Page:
Keep on rockin'!! :)

Labels: ,

Friday, October 05, 2007

Talk to Me

This was my audiogram results last year. You can click on it to get a bigger picture.

To understand how to read an audiogram, click here.

The "rollercoaster track" lines with the "0" is my right ear-the good ear. The ones with the "x" is my left ear. I really don't get much use out of that ear. I feel vibrations in that ear, though.

As you can see, the hearing loss sharply slopes to the right. I hear low sounds better than high sounds, which is typical of those with Usher Syndrome Type II. (This website has a table-you'll have to scroll down a little- showing the differences in hearing loss in each Usher Syndrome Type-Those with US Type II: "Born hard of hearing with a sloping sensorineural loss from mild loss in low frequencies to severe-profound loss in high frequencies"). I want to point out that everyone is different. There are some people with US Type II who are profoundly deaf. Some have cochlear implants that help. It varies.
To get a better understanding of certain sounds that can be heard at various decibels, click here.
Anything below 70 dB is quiet. With my hearing aid, if memory serves me right, I am in the 40 dB range. That's how much a hearing aid can help me.

Some people are amazed at how well I do with the hearing I do have. I speak orally and clearly. I do best in a quiet environment. If someone else is talking in a group, I don't do as well. Anything I hear in the background overpowers any conversation I am making or being made to me.

I wear hearing aids. It's just a tool to amplify sounds. It does not make me a "hearing" person. It doesn't automatically make me hear everything that a person with normal hearing can. I still need repeats. I could be wrong, but I am sure cochlear implants are the same way. It helps you hear better, but it doesn't make you "hearing". When you turn it off, you're still deaf.

As long as I am wearing my hearing aids, I can hear the phone ring. Sometimes I understand the speaker on the phone, sometimes I don't. I can hear dogs barking, birds chirping, kids giggling, paper crinkling, TV or radio, but environmental sounds are easier for me to hear than regular conversation.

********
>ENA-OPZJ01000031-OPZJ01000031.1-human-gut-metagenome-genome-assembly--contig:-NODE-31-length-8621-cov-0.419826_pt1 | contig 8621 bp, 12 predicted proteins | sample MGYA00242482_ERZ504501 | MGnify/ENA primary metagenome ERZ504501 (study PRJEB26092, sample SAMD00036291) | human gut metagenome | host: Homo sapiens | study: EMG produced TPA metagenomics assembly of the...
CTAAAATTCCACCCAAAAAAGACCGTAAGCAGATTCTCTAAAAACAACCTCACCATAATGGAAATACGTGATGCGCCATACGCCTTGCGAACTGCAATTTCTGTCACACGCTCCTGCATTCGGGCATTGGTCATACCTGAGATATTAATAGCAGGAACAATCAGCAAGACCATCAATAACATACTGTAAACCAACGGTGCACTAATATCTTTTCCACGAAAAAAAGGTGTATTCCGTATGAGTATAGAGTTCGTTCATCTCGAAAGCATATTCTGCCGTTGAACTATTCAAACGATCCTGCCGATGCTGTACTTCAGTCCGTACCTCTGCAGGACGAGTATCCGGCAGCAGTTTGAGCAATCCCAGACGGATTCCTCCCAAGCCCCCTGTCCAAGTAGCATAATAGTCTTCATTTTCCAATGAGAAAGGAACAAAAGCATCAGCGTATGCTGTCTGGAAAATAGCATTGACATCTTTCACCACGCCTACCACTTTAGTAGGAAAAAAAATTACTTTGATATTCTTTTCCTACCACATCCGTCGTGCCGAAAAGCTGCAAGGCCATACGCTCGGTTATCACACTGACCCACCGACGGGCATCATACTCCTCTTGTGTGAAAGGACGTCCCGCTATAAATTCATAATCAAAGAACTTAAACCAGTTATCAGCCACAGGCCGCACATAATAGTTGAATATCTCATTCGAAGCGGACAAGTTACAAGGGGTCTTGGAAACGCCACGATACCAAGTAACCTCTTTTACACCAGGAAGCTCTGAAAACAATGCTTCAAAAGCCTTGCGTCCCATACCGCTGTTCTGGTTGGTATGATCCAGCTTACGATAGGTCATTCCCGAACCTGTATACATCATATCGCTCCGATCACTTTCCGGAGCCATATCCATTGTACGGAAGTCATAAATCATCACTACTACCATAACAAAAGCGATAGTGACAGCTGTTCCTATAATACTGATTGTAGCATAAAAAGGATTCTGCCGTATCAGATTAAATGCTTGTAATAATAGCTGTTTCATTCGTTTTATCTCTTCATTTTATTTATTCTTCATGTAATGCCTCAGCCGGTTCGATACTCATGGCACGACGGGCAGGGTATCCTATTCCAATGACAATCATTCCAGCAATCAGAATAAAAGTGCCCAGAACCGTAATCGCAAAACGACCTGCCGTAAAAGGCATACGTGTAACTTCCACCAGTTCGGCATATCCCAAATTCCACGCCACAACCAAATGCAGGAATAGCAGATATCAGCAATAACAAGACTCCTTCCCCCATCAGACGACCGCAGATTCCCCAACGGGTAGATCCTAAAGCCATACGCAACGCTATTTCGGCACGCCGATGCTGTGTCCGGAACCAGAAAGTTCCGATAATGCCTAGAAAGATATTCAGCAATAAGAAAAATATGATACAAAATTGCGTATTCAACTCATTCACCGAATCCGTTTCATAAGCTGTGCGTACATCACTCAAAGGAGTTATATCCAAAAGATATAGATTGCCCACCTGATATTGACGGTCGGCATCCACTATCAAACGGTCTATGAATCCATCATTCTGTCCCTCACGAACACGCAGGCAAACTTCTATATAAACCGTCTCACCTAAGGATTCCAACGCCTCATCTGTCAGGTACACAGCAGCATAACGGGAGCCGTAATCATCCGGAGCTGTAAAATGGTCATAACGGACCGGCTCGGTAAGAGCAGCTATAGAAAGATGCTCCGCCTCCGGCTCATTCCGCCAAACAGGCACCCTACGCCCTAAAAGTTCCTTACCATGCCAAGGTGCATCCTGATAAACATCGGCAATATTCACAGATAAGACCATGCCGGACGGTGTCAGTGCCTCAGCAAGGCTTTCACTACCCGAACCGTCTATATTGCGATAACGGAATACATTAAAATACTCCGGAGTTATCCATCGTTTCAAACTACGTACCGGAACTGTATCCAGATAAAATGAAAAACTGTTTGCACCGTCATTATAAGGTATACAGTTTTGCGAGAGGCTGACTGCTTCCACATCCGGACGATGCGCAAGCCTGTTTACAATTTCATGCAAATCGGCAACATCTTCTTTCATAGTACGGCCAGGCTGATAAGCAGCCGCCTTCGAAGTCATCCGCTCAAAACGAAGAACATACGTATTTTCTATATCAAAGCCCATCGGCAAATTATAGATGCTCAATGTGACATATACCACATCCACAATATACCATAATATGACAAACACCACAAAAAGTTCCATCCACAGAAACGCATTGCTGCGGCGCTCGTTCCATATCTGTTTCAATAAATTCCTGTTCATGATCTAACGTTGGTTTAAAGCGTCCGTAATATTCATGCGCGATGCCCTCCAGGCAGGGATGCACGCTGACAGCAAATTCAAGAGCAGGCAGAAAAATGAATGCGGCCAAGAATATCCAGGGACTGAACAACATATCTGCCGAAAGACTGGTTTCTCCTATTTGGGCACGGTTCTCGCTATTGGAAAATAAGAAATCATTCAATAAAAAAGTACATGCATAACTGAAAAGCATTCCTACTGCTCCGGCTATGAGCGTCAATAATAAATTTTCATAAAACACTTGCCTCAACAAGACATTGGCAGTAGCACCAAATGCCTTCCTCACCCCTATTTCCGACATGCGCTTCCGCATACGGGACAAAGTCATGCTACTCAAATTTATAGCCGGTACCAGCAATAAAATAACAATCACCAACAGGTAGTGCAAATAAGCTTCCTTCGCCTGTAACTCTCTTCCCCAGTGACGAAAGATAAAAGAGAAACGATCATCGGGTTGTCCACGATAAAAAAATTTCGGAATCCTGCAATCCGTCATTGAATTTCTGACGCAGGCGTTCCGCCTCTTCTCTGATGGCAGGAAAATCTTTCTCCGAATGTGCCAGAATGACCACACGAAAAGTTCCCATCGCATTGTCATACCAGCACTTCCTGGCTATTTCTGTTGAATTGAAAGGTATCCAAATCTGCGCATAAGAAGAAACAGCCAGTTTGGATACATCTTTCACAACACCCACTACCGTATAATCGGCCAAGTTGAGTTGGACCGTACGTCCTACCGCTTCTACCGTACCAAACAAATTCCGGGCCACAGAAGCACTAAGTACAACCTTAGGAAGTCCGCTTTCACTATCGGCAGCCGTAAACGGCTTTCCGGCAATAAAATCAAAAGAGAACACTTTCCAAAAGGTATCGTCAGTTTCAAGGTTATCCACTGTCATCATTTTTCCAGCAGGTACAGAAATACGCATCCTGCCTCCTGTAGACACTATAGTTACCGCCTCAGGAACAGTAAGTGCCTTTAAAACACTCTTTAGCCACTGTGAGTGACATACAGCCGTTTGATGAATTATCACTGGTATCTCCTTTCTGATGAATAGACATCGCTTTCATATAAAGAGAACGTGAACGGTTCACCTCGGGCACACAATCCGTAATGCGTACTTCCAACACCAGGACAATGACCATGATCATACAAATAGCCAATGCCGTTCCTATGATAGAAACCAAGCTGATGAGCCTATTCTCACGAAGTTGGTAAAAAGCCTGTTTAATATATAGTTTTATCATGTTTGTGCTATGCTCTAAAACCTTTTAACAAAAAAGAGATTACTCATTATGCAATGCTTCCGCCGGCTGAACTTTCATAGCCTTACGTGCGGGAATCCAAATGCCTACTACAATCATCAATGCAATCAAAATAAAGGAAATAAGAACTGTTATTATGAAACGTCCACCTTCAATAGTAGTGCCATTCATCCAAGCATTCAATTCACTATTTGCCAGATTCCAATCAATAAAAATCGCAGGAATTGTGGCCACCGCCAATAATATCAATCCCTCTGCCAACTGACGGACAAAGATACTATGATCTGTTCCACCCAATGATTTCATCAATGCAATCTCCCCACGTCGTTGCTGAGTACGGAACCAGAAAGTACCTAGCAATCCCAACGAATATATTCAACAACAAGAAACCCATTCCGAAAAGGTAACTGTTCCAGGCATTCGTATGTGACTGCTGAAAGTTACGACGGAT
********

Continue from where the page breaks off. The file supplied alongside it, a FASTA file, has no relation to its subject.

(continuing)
I just want to say one thing, and I am sure I speak for everyone with hearing loss, please don't yell when we don't understand you and you have to repeat yourself. Yelling just increases the distortion. At least for me it does. I can only make a few words out here and there over an intercom or answering machine message. If I try to increase the volume, it only makes it more distorted. (I just don't understand why some people can turn on their car radios so loud that the whole street vibrates-do they really "hear' it? It's just noise.) Just speak clearly and paraphrase what you said if you have to. Change a few words if we don't get it the first or second time around. Just because we are the ones with the hearing loss doesn't mean we have to do all the work when it comes to communication. We get frustrated, too. Remember, communication is a two way street.

So next time you visit your grandmother, your elderly father, a relative, friend, or co-worker (even your spouse) who may have a hearing problem, talk with them-patiently. If they need repeats, don't raise your voice at them. They aren't doing it on purpose.

Labels: ,

Wednesday, October 03, 2007

Growing Pains: Letting Go

My kids are growing.

Though I know that Angel is too "old" to sit on my lap, there's a part of me that likes it when she does. Do I baby her? I don't know. Any mother, I think, has the hardest time letting go of her "baby".

When Flare went through all the milestones-first steps, first day of kindergarten, etc, it didn't hit me as hard as it does with Angel. She's my baby. She's the last one. I won't get to experience these moments again.

When Flare was in kindergarten, I was pregnant with Angel. I couldn't pick her up anymore. She couldn't sit on my lap anymore. Then, as the new baby, Angel was constantly in my arms and lap.

Angel doesn't have a younger sibling to compete with my lap. Flare is obviously a big girl now.

Flare would constantly remind me that she couldn't sit on my lap since she was five. Why does Angel get to sit on my lap at seven? She has a good point. Hubby even says that she's getting too old to sit on my lap.

I just have a hard time letting go!! She's my baby. :.(